USGA’s Bodenhamer told PennLive the association’s immediate ask in Pennsylvania isn’t that high, because it’s not building a headquarters campus. He said the association sought and received the latitude to seek up to $5 million at different times to help cover the costs of putting the Opens, one of golf’s four annual Grand Slam events.

One of the most expensive asks could be for help with a new bridge over the Pennsylvania Turnpike at Oakmont – hard as it is to believe, the Turnpike bisects the course, leaving 11 holes on one side and seven on the other.

That never seems to hurt the course’s reputation with players or golf aficionados. But the USGA, Bodenhamer said, would be helped greatly if a new overpass could be added to better separate fans and tournament operations on the crossovers; players and tournament officials have had exclusive use of an original bridge since the second overpass was built in 2003.

“That would really enhance vendor and broadcast access,” Bodenhamer said. “Lots of carts go through across that bridge that exists now at Oakmont, and it’s really hard to get fans through there with all those carts. That’s one thing we’ve talked about is that makes sense to just kind of build an enhancement to the bridge.”

There are other ways the state’s support could help.

In the past, Bodenhamer said, spectator grandstands have been built as temporary structures and then are landfilled when they come down.

“What if we could put something permanent in the ground (at the anchor sites) that, when we come back we just pull back some sod and we just build on top of it? And it’s just there, because we’re coming back so frequently… Those are the sorts of ideas that when we know we’re coming back we can look at and really plan with the club and the state to do, and it benefits everybody.”

Bodenhamer says while it’s true that the USGA makes a lot of money off of its broadcast rights for the Open — total revenue was $211 million in 2019 — the organization itself is a non-profit and plows almost all its proceeds back into the sport and/or related charities.

It’s in that vein, he said, he thinks it’s fair to ask for some level of state assistance, which he added, should come back many times over in the tourism jolt. “What the state is assisting us with is what we need to conduct these championships, and without the state’s assistance with some of the things I mentioned like public safety, with transportation, we just wouldn’t bring the U.S. Open here.”

Three other Pennsylvania courses are also on the USGA’s itinerary at present. They are:

  • Saucon Valley Country Club in Bethlehem, hosting the 2022 U.S. Senior Open;
  • Lancaster Country Club, hosting the 2024 U.S. Women’s Open;
  • Philadelphia Cricket Club, hosting the 2024 U.S. Amateur Four-Ball.

Many are just learning about the state’s commitment and it’s not likely to be unanimously accepted. Progressive Democrats in the state legislature were already angry that majority Republicans weren’t willing to spend federal pandemic relief funds on other big needs in the 2021-22 budget this June.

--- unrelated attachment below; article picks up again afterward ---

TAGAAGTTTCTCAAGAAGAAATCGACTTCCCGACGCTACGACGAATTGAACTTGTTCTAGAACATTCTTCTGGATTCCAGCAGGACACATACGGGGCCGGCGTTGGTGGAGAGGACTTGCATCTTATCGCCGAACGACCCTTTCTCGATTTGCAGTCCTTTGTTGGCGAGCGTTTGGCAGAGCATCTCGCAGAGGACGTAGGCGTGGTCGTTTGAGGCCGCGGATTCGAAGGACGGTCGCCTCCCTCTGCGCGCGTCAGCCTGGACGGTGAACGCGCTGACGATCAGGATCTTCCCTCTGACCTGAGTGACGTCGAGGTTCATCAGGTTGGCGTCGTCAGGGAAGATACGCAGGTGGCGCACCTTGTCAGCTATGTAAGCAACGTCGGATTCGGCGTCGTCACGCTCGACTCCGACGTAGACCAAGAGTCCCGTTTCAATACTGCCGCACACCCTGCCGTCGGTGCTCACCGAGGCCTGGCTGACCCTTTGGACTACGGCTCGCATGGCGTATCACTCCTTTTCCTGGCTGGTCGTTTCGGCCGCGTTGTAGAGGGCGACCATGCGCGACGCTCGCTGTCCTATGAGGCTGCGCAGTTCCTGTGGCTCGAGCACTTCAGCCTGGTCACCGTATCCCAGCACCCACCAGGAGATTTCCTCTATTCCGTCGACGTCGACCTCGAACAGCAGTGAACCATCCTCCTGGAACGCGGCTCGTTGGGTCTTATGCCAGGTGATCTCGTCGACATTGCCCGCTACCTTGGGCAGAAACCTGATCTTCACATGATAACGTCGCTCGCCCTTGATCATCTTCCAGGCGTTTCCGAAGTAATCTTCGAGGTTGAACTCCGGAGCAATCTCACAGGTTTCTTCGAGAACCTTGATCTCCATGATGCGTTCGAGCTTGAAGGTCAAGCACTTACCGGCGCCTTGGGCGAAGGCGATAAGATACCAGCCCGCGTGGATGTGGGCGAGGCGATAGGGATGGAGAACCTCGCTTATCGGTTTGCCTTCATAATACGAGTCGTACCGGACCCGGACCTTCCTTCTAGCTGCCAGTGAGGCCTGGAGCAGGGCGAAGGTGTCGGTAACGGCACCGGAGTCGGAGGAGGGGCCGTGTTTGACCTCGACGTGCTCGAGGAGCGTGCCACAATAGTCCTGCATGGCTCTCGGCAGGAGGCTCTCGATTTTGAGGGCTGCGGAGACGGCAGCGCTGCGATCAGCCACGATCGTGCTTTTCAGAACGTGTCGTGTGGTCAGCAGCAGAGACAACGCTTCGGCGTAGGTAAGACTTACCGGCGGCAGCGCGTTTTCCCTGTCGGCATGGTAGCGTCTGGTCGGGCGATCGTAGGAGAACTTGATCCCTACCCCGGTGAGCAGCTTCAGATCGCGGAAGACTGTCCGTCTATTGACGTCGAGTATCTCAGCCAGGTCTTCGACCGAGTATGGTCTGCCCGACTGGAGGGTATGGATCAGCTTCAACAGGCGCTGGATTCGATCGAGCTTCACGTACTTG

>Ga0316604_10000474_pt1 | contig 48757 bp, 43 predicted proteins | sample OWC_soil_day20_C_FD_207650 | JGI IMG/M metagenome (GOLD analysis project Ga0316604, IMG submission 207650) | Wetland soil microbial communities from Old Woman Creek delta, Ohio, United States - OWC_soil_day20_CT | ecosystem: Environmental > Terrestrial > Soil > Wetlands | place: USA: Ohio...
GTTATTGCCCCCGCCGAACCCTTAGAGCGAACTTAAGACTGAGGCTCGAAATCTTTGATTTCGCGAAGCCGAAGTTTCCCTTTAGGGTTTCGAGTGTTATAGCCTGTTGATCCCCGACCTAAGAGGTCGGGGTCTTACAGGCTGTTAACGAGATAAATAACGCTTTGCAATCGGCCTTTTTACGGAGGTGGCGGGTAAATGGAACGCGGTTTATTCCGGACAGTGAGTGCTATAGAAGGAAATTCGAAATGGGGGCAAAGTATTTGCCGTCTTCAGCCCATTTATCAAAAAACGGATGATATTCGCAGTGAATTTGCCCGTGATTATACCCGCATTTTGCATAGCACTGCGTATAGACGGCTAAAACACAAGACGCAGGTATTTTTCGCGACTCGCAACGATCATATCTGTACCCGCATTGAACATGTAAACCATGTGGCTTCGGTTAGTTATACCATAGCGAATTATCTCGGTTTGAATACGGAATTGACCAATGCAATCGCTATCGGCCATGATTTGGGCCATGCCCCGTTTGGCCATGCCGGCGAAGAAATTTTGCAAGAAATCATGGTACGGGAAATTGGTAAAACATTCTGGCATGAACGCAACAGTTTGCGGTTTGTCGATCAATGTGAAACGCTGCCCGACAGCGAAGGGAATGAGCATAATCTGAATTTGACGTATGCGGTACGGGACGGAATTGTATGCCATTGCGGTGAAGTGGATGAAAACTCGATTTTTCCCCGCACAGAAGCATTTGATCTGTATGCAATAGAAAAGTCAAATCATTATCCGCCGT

PennLive’s attempts to reach several of the progressives on the promises to Big Golf were not successful.

At the Commonwealth Foundation, meanwhile, Benefield argued the state’s economy would likely do better if policy makers saved money on industry-specific tax credits and grants and focused on lowering business tax rates for all.

“When you add up all these little programs, they add up to hundreds of millions, even billions of dollars… If we got of all of these, together, we could lower business taxes across the board. Everyone would benefit. Pennsylvania would become a destination state (for businesses) because of having a better tax climate,” Benefield said.

That kind of long-term growth, he said, is a better objective to shoot for than a temporary bump in spending in a specific region.

The potential for such pushback may be one reason why this project flew under the radar this year and ended as a promise, with no specific allocation or language in the current-year budget, even though the talks dated to last winter.

“I think that’s why it went the way that it did without a specific piece of legislation,” Bodenhamer said.

“There were a lot of people that said: ‘Well, this federal money, maybe we can really do some things…’ Then it kind of turned to: ‘Let’s use economic development money which is there. That makes sense. It’s always there. This is what this should be for and we’ll have that other money… to be put in the bank for a Rainy Day,’” he continued.

“And look, our feet are going to be held to the fire to demonstrate what the needs are and what the return will be. And we’re prepared to do that. We’re proud of our record in that regard.”

But to be clear, the state’s most important Democrat is on board.

Gov. Tom Wolf’s Secretary for Community and Economic Development Dennis Davin lent his name to last week’s announcement, stating:

“Pennsylvania is proud to enter into this new partnership with the United States Golf Association. When visitors come to our state to watch or play golf, they’re staying in our hotels, eating in our restaurants, and shopping at our small businesses. We look forward to hosting new visitors at our world-class golf courses, generating tourism revenue and creating new opportunities for golf fans for years to come.”

Wolf’s Press Secretary Lyndsay Kensinger said the announcement has pandemic recovery implications, too.

“Coming out of the COVID-19 pandemic, we need to support our downtowns and hospitality industry as much as possible, and tourism is an effective driver to do so. As more Pennsylvanians get vaccinated and can safely resume travel, we believe that a partnership with USGA will serve as another tool in our tool belt to bolster the tourism industry.”

This story originally appeared at